How do meetings with senior management usually go?

What the topic says. Not just where you are presenting, but other people’s meetings that you happen to be listening in on, like colleagues.
This question is more about large meetings, or at least where there are more than just 2 people.

Senior management meaning chief actuaries/ heads of large groups.

For example,
Is it more adversarial or collaborative in tone?
Do they find and mention points of agreement? And ask for more detail regarding the points of the presentation?
Delve into and ask about a tiny detail within the scope but not part of the points of the presentation?
Do they seem focused on finding small areas to disagree with in the presentation? Ask and expect answers for items outside the scope?
How often do they compliment the presenter on something? (And how many times on average during the meeting)
How often do they criticize (and how many times on average)?
Do they ever straight out insult the presenter (as in, a criticism that is about the person instead of the work)? And how?

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It depends on the senior manager.

One thing they have in common is being fairly efficient, though. I think you don’t get to be senior management if you waste a lot of time on digressions during presentations.

My experiences have been neither “collaborative” nor adversarial. I have done something for them, we didn’t do it together. They are usually interested in the results of what they asked for, and appreciative. Yes, they usually thank the presenters, typically at the end of the presentation. Yes, they usually have questions. Sometimes the result is that they make a new ask – i don’t consider that “out of scope” as much as just a new request with a new scope.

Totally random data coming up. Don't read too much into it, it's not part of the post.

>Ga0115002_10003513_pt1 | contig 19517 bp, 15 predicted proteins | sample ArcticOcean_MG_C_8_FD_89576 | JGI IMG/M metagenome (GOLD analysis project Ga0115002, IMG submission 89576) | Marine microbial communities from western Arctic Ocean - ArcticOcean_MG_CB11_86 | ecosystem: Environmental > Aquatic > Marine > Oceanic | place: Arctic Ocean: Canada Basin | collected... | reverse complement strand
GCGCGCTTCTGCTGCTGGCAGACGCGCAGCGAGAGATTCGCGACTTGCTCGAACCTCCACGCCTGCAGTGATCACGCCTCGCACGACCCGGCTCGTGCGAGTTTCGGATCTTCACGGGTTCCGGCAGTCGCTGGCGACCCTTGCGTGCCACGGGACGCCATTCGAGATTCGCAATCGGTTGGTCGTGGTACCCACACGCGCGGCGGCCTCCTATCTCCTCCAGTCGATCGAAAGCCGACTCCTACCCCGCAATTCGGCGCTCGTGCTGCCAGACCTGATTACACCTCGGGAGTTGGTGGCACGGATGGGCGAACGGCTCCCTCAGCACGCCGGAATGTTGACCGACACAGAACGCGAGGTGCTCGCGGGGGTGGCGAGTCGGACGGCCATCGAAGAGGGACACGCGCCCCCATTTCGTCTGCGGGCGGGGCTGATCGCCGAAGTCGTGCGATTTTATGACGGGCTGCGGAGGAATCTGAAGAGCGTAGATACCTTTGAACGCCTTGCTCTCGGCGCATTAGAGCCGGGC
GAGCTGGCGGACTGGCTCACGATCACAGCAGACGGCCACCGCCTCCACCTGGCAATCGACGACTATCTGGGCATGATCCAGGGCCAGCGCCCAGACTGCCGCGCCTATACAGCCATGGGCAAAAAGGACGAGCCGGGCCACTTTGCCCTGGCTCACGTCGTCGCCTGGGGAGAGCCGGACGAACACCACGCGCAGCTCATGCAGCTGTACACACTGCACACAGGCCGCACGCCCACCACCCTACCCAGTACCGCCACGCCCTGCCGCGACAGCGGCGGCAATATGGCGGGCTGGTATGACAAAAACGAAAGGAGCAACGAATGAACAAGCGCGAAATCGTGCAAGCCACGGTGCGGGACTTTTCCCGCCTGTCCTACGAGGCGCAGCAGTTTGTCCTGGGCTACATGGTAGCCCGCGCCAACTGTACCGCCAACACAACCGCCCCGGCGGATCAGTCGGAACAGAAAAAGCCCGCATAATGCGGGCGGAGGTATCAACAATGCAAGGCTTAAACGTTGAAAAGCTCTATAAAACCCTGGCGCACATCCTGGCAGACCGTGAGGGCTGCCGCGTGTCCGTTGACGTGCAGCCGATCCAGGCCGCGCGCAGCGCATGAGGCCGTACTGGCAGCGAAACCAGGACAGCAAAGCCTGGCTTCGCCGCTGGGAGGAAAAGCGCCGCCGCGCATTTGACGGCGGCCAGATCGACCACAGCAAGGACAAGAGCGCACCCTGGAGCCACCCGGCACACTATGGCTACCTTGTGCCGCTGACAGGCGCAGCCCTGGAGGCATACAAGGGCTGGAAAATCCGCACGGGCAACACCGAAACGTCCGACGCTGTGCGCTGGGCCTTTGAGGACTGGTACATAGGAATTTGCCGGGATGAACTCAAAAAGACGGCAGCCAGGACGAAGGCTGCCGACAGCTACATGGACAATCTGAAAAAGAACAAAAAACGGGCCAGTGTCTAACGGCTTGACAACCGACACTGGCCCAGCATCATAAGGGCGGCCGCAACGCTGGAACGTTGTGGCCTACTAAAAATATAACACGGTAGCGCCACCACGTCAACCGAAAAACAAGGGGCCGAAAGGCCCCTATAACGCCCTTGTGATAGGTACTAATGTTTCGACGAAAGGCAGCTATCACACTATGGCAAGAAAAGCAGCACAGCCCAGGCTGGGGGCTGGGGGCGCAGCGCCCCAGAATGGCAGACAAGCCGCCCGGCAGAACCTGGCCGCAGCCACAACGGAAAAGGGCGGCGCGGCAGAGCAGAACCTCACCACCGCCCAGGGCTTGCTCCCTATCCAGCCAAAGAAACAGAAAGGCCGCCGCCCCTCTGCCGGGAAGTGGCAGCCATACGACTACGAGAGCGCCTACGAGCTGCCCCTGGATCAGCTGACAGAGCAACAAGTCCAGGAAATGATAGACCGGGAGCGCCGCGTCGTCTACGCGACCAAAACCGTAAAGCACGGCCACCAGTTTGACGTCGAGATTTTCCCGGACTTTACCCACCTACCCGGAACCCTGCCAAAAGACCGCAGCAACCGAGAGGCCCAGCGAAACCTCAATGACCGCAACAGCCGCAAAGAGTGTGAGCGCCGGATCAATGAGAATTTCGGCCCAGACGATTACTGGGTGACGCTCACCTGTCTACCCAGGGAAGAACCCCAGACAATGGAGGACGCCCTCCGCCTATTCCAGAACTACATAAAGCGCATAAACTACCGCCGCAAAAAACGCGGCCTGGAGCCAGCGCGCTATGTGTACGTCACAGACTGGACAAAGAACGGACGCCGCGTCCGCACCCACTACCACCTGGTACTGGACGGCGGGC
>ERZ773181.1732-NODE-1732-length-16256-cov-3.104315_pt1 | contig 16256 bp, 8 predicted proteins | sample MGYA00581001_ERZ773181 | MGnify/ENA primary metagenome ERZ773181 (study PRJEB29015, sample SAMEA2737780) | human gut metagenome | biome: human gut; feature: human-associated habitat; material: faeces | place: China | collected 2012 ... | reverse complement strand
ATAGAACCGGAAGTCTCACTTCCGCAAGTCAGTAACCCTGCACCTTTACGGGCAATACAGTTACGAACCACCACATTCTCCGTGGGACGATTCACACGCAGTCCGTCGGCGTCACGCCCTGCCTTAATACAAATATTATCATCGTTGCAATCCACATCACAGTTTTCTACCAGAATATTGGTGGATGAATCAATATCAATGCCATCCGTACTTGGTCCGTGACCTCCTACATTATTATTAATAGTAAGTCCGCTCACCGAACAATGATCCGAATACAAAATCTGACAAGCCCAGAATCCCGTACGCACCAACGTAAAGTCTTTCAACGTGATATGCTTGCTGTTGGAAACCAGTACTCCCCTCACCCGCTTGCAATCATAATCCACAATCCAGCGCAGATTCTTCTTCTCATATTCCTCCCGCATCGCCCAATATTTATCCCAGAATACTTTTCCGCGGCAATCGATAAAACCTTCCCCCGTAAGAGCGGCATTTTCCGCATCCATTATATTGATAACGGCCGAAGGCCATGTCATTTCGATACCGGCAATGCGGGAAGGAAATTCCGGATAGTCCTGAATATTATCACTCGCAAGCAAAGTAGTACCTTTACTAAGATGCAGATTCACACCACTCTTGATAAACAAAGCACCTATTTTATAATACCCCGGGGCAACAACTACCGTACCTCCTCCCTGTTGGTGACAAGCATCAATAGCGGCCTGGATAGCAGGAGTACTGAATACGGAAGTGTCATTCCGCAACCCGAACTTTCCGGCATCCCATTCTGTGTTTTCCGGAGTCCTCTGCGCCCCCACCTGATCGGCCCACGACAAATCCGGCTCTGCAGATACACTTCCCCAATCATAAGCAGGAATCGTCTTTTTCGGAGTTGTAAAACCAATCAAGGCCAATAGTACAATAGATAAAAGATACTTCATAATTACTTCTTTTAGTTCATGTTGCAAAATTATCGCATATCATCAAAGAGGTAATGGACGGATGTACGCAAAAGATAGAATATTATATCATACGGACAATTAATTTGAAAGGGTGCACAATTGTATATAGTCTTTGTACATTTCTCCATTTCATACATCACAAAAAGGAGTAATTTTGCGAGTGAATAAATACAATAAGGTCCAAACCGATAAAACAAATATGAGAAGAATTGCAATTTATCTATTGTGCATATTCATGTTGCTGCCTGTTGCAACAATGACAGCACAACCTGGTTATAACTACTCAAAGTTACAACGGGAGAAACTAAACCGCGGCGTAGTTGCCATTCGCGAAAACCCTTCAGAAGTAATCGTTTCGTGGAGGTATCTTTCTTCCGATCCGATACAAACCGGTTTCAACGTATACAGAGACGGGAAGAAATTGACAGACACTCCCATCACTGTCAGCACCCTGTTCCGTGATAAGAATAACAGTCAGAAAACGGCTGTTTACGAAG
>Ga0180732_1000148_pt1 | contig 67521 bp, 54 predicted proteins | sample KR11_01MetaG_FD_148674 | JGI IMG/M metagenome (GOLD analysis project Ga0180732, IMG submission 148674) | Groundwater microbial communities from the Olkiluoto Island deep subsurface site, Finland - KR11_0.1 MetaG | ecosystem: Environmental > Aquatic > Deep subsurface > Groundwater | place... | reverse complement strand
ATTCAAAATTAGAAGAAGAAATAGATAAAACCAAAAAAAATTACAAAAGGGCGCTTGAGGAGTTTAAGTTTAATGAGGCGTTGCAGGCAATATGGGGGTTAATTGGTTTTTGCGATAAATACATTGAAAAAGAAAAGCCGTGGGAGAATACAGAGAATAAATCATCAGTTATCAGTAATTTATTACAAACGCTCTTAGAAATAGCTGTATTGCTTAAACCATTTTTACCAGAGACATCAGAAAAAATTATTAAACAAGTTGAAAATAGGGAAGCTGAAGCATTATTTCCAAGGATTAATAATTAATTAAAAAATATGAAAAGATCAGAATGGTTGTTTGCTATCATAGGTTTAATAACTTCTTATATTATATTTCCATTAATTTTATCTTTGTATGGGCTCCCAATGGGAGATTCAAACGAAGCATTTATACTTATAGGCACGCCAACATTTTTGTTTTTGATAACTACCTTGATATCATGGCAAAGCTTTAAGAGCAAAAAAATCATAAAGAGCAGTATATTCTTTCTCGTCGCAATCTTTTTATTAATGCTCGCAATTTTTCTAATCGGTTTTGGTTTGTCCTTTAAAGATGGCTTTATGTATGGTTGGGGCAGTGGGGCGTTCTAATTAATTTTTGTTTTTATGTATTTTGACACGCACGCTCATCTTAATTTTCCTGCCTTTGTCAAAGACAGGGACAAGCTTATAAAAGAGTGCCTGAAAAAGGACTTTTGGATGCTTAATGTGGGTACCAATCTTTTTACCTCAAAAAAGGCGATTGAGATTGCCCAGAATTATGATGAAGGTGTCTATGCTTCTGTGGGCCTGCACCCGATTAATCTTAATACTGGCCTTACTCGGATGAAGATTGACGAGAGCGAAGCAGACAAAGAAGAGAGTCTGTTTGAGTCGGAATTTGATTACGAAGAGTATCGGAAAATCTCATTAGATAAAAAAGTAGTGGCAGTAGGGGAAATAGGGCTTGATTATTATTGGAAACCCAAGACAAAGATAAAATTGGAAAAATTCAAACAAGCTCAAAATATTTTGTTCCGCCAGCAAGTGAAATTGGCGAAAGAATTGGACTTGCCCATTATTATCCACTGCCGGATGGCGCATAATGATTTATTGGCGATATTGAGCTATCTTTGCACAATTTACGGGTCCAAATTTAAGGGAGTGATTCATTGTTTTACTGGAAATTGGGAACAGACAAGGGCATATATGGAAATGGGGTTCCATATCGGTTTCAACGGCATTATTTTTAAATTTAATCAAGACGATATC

I am usually delivering information, not requesting changes. “Here’s my central estimate of reserves”, not “I think you should do this.” Implicitly, I am asking the chief actuary to adopt my estimate as his, but he hasn’t done the work and isn’t going to suggest anything other than small tweaks. If I can’t make him comfortable with my work, I haven’t done my job.

If my goal were to suggest changes in how the business is run I would expect meeting to be somewhat different.

I’m going to pull this out.

If you give info, you have to use the pyramid approach – namely, what’s most important? Generally, they don’t want a chronological narrative, with itty-bitty details, etc.

You start with the bottomline/most important point, or handful of points.

They may ask for detail, but you start at the biggest/most important, etc.

One of my best experiences re: meeting with top management was the CEO calling me out for not communicating in that point. It wasn’t personal - it was excellent advice and just letting me know to stop doing the chrono development of how I got the result, just tell the result, and major sub-results, and then we may get into the details if he really wants to delve into that.

It’s about what they need to know, not what you want to say.

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I think this will really vary according to the people involved and the nature of the meeting.